In September, Eric Schmidt, the former Google chief executive and Alphabet chairman, said that in the next 10 to 15 years, the internet would most likely be split in two — one internet led by China and one internet led by the United States.
Mr. Schmidt, speaking at a private event hosted by a venture capital firm, did not seem to seriously entertain the possibility that the internet would remain global. He’s correct to rule out that possibility — if anything, the flaw in Mr. Schmidt’s thinking is that he too quickly dismisses the European internet that is coalescing around the European Union’s ever-heightening regulation of technology platforms. All signs point to a future with three internets.
The received wisdom was once that a unified, unbounded web promoted democracy through the free flow of information. Things don’t seem quite so simple anymore. China’s tight control of the internet within its borders continues to tamp down talk of democracy, and an increasingly sophisticated system of digital surveillance plays a major role in human rights abuses, such as the persecution of the Uighurs. We’ve also seen the dark side to connecting people to one another — as illustrated by how misinformation on social media played a significant role in the violence in Myanmar.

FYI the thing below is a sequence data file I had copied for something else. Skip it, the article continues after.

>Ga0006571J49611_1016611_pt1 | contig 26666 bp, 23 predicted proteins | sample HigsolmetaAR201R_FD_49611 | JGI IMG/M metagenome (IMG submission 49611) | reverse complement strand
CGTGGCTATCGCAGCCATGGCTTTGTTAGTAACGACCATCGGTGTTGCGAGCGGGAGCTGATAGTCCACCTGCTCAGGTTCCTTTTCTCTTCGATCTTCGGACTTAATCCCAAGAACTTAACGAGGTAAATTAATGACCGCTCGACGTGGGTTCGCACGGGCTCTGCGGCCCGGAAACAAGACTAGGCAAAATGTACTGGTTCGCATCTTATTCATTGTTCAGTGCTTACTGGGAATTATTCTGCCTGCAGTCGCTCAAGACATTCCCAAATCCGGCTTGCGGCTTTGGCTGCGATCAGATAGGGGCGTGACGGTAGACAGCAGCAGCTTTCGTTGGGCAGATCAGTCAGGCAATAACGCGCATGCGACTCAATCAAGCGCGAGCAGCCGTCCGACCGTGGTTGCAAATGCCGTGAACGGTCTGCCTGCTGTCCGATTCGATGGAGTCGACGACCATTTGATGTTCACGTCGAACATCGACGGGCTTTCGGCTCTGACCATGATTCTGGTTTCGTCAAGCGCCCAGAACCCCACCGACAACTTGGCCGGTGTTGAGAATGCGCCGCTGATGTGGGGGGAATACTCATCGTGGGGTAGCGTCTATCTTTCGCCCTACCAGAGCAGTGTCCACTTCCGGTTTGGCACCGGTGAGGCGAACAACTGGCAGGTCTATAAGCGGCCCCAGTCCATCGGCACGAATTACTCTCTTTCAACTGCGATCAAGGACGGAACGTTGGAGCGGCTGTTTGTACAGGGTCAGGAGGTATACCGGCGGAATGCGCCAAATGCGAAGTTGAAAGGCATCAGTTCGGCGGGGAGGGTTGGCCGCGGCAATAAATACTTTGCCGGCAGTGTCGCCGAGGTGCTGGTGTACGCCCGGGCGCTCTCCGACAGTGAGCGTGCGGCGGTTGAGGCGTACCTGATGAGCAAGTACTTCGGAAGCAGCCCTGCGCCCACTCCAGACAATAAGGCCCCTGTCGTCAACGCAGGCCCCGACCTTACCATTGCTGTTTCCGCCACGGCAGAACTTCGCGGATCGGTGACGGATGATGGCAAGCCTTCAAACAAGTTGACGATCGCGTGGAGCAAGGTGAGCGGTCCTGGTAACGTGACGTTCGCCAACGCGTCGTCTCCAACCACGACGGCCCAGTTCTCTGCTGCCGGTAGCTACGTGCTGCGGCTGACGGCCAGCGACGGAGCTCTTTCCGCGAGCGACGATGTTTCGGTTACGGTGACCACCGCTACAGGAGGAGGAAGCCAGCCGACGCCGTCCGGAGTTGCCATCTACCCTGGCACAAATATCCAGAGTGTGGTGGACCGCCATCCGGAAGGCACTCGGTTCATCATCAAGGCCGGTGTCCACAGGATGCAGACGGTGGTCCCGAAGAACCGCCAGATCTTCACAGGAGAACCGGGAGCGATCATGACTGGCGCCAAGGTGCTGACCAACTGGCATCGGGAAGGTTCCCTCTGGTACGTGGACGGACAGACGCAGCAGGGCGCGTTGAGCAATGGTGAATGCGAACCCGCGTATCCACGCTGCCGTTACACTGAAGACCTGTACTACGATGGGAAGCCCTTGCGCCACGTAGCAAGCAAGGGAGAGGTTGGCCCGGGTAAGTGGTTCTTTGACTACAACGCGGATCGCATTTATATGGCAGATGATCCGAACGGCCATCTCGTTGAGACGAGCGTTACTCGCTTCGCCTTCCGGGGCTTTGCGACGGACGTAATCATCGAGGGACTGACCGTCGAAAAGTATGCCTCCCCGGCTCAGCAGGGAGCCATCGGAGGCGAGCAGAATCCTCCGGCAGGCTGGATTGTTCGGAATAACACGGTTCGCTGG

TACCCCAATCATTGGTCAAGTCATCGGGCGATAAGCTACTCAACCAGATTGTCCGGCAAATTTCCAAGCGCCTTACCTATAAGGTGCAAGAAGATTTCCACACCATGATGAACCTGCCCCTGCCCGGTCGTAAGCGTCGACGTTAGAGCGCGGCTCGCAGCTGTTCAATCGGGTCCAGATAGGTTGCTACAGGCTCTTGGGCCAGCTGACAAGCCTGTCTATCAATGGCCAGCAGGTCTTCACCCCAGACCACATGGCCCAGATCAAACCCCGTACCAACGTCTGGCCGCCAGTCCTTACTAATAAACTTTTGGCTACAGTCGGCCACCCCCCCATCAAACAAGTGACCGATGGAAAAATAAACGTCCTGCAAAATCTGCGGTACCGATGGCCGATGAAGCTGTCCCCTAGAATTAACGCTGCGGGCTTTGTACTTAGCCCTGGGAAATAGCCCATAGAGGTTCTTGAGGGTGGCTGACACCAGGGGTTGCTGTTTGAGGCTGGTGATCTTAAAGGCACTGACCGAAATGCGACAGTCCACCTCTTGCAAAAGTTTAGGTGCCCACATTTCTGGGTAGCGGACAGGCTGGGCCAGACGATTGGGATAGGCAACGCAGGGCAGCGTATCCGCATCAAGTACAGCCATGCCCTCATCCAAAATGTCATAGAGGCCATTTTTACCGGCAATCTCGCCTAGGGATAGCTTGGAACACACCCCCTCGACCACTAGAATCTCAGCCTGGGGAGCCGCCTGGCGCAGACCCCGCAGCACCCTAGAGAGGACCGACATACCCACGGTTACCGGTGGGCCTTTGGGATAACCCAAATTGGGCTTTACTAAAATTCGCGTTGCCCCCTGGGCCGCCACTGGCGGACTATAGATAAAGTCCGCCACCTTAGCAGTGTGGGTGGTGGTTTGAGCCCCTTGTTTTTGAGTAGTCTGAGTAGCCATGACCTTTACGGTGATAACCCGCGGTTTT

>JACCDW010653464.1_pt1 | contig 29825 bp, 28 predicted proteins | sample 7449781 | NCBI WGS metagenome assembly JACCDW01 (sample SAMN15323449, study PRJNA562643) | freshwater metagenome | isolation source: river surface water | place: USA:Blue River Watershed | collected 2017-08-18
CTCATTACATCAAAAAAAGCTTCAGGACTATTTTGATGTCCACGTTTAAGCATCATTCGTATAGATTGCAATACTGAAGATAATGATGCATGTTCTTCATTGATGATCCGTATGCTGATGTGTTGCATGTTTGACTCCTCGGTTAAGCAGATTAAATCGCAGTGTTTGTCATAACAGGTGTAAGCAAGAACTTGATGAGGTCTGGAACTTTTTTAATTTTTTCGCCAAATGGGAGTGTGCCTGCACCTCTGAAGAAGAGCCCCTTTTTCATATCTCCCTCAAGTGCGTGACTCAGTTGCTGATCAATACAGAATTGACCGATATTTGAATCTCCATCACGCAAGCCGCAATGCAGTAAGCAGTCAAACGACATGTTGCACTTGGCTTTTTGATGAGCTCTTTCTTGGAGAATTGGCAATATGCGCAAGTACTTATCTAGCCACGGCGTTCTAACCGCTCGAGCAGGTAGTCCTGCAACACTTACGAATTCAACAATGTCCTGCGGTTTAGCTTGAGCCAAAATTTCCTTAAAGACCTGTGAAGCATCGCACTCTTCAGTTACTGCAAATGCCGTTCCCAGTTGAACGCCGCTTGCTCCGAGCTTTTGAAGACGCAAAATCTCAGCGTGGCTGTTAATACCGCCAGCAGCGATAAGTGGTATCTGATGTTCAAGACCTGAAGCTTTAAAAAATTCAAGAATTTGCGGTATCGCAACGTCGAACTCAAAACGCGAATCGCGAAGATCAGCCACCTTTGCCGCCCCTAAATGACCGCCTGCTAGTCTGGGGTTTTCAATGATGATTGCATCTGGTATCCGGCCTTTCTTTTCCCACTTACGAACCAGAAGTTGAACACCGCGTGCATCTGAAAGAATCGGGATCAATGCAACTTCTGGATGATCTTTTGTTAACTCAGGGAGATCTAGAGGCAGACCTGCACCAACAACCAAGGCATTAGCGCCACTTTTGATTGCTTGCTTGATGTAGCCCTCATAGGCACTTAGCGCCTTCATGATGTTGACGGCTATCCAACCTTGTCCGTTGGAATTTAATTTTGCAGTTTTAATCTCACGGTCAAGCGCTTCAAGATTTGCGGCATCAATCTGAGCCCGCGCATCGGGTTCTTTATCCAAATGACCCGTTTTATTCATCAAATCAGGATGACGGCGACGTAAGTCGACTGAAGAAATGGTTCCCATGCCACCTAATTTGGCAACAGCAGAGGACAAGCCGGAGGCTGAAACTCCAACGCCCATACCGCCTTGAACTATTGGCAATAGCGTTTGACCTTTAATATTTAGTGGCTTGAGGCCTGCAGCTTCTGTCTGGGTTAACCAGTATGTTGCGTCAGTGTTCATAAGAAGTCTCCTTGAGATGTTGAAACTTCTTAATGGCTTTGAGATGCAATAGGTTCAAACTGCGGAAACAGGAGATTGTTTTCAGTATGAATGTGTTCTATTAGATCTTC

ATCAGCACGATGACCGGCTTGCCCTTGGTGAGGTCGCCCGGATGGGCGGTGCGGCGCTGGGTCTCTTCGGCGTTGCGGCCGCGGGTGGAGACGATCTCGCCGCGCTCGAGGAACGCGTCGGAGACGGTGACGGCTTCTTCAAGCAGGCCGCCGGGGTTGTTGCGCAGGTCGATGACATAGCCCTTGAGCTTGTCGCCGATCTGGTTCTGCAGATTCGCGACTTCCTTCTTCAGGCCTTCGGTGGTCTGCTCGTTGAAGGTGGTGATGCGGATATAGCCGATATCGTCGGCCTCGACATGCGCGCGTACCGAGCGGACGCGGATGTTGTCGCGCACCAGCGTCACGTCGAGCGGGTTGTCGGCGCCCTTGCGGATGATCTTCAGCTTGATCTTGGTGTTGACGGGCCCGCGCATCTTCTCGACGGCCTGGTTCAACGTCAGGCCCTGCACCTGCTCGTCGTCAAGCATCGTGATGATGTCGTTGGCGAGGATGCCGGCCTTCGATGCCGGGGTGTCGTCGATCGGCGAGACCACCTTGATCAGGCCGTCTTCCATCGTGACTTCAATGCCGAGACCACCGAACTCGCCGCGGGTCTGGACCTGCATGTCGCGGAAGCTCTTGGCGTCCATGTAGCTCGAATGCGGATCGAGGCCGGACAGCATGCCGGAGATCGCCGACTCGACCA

There’s a world of difference between the European Union’s General Data Protection Regulation, known commonly as G.D.P.R., and China’s technologically enforced censorship regime, often dubbed “the Great Firewall.” But all three spheres — Europe, America and China — are generating sets of rules, regulations and norms that are beginning to rub up against one another. What’s more, the actual physical location of data has increasingly become separated by region, with data confined to data centers inside the borders of countries with data localization laws.